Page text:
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Remember Their Names vigil honors those lost in school shootings

Photos by Dianne Carroll Burdick

All Districts — Spoken somberly, one by one, the names of 175 students, teachers and others killed in school shootings since the Columbine High School massacre in 1999 hung in the air. 

“Remember Their Names”, a memorial event held Saturday at Rosa Parks Circle in downtown Grand Rapids, honored victims of 16 U.S. school shootings with readers speaking each of their names and speakers reflecting on the tragedy behind their lost lives.

“It’s an honor to be able to speak the names of those lost to gun violence and bring awareness to it so hopefully these events will come to an end,” said Grand Rapids Montessori senior Sammy Leggett. “It’s a very big issue that takes a toll on mental health…It’s been in the back of our minds every day that we go to school.”

Participants wait to share their thoughts and read names

Name readers included Sammy and fellow students from Grand Rapids Public Schools City High and Grand Rapids Montessori, Rockford and Cedar Springs Public Schools, Michigan State University, the University of Michigan and an alumna from Virginia Tech University. 

Speakers included George Heartwell, former Grand Rapids mayor and Ferris State University trustee; U.S. Rep. Hillary Scholten; Michigan Senate Majority Leader Winnie Brinks; MSU student Charlotte Plotzke and The Rev. Joe Jones, pastor Brown-Hutcherson Ministries and Oakland University trustee.

The purpose of the event was “to humanize the victims, to realize these were real people,” said Jeff Cranson, who co-organized the event with his former Grand Rapids Press colleagues Charles Honey and Pat Shellenbarger.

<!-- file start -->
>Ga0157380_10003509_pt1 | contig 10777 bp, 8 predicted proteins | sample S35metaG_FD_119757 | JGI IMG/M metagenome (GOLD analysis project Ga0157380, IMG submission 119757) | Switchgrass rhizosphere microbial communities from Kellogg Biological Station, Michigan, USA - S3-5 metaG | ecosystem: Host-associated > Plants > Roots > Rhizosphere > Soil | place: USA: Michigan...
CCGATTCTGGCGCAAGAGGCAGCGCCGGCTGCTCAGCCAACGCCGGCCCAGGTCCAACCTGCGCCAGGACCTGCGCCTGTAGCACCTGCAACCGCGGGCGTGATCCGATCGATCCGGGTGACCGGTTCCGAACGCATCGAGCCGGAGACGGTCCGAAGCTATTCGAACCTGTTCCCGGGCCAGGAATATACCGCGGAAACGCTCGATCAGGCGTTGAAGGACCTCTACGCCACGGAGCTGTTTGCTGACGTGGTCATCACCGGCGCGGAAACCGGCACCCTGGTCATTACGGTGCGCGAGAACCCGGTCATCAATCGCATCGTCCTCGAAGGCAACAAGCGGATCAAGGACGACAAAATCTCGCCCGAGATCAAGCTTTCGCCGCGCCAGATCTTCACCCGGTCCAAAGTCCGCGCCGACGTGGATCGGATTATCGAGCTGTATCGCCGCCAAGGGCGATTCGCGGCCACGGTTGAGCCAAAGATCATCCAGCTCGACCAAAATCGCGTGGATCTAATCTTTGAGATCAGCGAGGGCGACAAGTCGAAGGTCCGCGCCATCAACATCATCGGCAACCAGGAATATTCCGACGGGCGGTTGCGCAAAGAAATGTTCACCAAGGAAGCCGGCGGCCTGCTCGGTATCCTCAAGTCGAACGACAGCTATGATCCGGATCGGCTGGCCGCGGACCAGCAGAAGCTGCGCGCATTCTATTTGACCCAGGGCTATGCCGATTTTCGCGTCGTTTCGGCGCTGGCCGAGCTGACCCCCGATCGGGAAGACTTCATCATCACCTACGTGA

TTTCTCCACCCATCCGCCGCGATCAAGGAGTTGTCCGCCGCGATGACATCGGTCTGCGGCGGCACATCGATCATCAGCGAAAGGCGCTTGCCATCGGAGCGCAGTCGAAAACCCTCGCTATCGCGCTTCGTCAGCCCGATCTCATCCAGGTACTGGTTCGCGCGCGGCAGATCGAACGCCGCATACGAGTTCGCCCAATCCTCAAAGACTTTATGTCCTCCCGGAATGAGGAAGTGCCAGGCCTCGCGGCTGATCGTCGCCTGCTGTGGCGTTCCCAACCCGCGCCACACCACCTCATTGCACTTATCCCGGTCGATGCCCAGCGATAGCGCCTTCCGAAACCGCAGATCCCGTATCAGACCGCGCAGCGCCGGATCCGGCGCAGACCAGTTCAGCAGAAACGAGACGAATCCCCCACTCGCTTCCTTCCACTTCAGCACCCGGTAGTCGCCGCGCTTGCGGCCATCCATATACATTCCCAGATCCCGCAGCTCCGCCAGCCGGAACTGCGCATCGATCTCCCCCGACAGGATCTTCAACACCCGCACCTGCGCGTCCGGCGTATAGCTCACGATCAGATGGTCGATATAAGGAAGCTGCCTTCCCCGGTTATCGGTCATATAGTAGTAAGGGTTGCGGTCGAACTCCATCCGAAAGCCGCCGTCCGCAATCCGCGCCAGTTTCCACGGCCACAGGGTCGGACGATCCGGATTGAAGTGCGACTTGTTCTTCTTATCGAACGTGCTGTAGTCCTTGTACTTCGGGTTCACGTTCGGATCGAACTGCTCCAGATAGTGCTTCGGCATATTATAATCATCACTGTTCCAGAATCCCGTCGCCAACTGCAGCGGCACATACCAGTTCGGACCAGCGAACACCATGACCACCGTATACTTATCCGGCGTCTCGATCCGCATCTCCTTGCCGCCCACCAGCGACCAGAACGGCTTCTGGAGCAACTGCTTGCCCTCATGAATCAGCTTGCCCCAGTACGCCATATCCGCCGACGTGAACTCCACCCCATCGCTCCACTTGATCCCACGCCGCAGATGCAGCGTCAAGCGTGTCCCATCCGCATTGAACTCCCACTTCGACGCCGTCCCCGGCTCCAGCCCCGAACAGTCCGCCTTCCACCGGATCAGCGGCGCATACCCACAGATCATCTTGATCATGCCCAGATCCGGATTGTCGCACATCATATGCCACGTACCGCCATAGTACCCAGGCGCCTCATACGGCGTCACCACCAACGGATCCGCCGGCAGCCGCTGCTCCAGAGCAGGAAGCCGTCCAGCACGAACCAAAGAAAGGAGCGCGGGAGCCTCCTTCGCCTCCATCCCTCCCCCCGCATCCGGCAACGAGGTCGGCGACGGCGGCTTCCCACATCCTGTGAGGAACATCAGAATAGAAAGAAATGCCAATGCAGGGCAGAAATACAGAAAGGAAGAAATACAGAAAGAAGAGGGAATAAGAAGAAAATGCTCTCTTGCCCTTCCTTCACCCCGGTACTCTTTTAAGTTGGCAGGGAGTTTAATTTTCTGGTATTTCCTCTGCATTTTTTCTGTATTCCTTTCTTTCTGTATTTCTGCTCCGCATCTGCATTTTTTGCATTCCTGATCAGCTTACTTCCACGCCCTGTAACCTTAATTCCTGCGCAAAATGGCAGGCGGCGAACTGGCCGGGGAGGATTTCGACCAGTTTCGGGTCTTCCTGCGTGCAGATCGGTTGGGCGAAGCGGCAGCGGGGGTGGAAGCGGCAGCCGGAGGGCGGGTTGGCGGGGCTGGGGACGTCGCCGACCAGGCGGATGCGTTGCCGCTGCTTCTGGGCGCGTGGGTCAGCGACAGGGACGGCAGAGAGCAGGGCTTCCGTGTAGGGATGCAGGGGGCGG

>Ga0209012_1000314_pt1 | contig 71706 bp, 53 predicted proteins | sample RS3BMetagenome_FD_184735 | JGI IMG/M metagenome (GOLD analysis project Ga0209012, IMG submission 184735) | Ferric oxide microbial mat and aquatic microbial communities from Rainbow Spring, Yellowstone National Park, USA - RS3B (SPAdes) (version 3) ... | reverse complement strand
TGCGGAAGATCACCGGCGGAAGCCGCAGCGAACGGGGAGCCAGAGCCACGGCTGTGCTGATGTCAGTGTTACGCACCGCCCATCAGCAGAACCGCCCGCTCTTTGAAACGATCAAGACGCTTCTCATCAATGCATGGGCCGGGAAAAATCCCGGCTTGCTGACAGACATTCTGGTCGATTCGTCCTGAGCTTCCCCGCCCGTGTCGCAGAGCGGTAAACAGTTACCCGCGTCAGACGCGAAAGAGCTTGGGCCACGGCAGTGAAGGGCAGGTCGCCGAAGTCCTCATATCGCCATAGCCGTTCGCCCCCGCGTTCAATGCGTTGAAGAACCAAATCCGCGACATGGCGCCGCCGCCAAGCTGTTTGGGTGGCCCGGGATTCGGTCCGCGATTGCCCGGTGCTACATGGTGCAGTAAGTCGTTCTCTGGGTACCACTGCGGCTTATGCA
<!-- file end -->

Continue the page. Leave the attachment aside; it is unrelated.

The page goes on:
“We intentionally did not want this to be a political event. We wanted it to be a memorial, a vigil. Our hope is that people think about the names,” Cranson said.

The event came a day after 34 West Michigan school superintendents issued a statement of concern about gun-related deaths of youths. It cites data from Johns Hopkins University, that states firearms are the leading cause of death for children ages 18 and under in the United States. 

“These were children in schools who wanted nothing more than to learn.”

– Grand Rapids Public Schools Superintendent Leadriane Roby

During the memorial, MSU student Charlotte Plotzke spoke in memory of Arielle Anderson, Brian Fraser and Alexandria Verner, who were killed during the Feb. 13 MSU mass shooting. She spoke of the aftereffects of the tragedy, and the feeling of returning to campus.

Cedar Springs High School junior Jack Cairy reads names

“During my adolescence they taught me how to hide,” she said. “They taught me what to put in front of my chest. They taught me what to put in my hands to fight back. They taught me how to stack chairs in front of the door. They taught me how to flip over desks as quickly as possible. They taught us how to be quiet and that we should spread out just in case a shooter comes in so there’s less of an easy target. 

“They didn’t tell me what happens after. They prepared me for the before and during but they did not prepare any of us for the after. How could they?”

Plotze said the gun legislation passed in Michigan recently is the “bare minimum. We need to ban assault weapons. Every state deserves these protections. We need to go beyond the bare minimum.”